# Locating the US continental divide, part 7 – Putting it all together

Today is the final post in my continental divide series. In earlier posts I have used the problem of computing the US continental divide as a vehicle for exploring data import, image display scaling, the watershed transform, label matrices, local and regional minima, binary image manipulation, boundary tracing, and visualization techniques.

For this last post, I thought it would useful to gather together all the computational steps in one short script, starting with data import and finishing with the visualization.

% Import the tiles e10g and f10g.
data_size = [6000 10800 1];  % The data has 1 band.
precision = 'int16=>int16';  % Read 16-bit signed ints into a int16 array.
interleave = 'bsq';          % Band sequential. Not critical for 1 band.
byte_order = 'ieee-le';
E = multibandread('e10g', data_size, precision, header_bytes, ...
interleave, byte_order);
F = multibandread('f10g', data_size, precision, header_bytes, ...
interleave, byte_order);
EF = [E, F];

% Crop the data.
dem = EF(1:4000, 6000:14500);

% Form an ocean mask.
ocean_mask = dem == -500;

% Modify the ocean mask so it contains only the two connected components on
% the left and right side.
[M, N] = size(dem);
ocean_mask = bwselect(ocean_mask, [1 N], [1 1]);

% Modify the DEM so that its only regional minima are the ocean_mask
% pixels.
dem_modified = imimposemin(dem, ocean_mask);

% Compute the watershed transform of the modified DEM.
L = watershed(dem_modified);

% Visualize the result. First, convert the output of watershed to a color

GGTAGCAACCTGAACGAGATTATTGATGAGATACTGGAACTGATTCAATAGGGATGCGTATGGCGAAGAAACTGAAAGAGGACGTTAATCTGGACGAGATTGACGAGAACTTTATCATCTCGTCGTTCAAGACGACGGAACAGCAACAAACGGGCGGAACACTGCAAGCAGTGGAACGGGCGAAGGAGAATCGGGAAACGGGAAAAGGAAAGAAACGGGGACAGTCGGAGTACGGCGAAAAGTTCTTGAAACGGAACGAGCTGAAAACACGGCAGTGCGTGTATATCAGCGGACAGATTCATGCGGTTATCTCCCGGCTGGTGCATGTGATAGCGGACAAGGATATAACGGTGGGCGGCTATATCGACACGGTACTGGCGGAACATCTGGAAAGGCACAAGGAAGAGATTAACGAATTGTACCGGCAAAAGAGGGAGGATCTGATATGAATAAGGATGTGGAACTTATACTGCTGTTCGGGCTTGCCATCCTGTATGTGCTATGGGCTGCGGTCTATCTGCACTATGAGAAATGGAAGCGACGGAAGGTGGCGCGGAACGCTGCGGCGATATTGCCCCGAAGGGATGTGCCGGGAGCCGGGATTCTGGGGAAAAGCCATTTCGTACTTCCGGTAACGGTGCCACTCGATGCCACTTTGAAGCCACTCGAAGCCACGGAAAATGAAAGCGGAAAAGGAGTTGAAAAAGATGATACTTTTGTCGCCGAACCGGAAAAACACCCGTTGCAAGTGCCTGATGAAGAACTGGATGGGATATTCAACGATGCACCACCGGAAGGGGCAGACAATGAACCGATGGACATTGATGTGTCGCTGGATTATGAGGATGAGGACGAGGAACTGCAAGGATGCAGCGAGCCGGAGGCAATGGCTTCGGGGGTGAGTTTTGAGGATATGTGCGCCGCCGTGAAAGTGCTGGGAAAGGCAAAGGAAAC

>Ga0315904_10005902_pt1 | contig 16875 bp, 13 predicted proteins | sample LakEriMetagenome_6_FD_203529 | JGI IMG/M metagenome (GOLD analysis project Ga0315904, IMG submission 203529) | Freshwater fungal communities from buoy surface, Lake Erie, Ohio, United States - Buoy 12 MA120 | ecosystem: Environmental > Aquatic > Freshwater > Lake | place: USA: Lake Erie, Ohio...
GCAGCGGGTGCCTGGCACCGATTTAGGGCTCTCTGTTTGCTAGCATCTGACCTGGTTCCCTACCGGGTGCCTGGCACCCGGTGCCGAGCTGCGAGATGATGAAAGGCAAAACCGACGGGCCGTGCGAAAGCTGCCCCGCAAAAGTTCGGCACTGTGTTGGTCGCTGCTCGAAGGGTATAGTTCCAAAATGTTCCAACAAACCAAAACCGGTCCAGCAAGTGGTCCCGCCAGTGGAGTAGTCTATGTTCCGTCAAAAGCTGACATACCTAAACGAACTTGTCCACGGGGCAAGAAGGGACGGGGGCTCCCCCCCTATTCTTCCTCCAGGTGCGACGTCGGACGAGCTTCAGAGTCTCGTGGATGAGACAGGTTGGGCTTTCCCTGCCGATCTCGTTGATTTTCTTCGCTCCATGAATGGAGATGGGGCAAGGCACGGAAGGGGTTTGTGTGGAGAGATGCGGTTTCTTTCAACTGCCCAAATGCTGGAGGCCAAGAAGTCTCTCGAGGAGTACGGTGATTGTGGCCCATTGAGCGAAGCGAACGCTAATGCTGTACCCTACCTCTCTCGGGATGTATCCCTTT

% image.
pacific = [0.2 1 0.2];
atlantic = [0.3 0.3 1];
ridge = [1 0 0];
rgb = label2rgb(L, [pacific; atlantic], ridge);

% Superimpose the colored watershed image over the DEM.
imshow(dem, [-500 3000], 'InitialMagnification', 'fit')
hold on
h = imshow(rgb);

% Trace the watershed ridge line and superimpose it as a thick red line.
b = bwboundaries(L == 0, 4);
b1 = b{1};  % There's only 1 boundary found here - the ridge line.
x = b1(:,2);
y = b1(:,1);
plot(x, y, 'r', 'LineWidth', 2);

That's it! I hope you enjoyed this series.

Do you have your own ideas for fun computation and visualization using DEM data? Please comment.

This series explores the problem of computing the location of the continental divide for the United States. The divide separates the Atlantic and Pacific Ocean catchment basins for the North American continent.

As an algorithm development problem, computing the divide lets us explore aspects of data import and visualization, manipulating binary image masks, label matrices, regional minima, and the watershed transform.

• Part 1 - Introduction. Data import and display. multibandread, imshow.
• Part 2 - Watershed transform. watershed, label2rgb.
• Part 3 - Regional minima. imerode, imregionalmin.
• Part 4 - Ocean masks. binary image manipulation, bwselect.
• Part 5 - Minima imposition. imimposemin.
• Part 6 - Computing and visualizing the divide. watershed, label2rgb, bwboundaries.
• Part 7 - Putting it all together. One script that does everything, from data import through computation and visualization of the divide.

Data credit: GLOBE Task Team and others (Hastings, David A., Paula K. Dunbar, Gerald M. Elphingstone, Mark Bootz, Hiroshi Murakami, Hiroshi Maruyama, Hiroshi Masaharu, Peter Holland, John Payne, Nevin A. Bryant, Thomas L. Logan, J.-P. Muller, Gunter Schreier, and John S. MacDonald), eds., 1999. The Global Land One-kilometer Base Elevation (GLOBE) Digital Elevation Model, Version 1.0. National Oceanic and Atmospheric Administration, National Geophysical Data Center, 325 Broadway, Boulder, Colorado 80305-3328, U.S.A. Digital data base on the World Wide Web (URL: http://www.ngdc.noaa.gov/mgg/topo/globe.html) and CD-ROMs.

Published with MATLAB® 7.8

|

### コメント

コメントを残すには、ここ をクリックして MathWorks アカウントにサインインするか新しい MathWorks アカウントを作成します。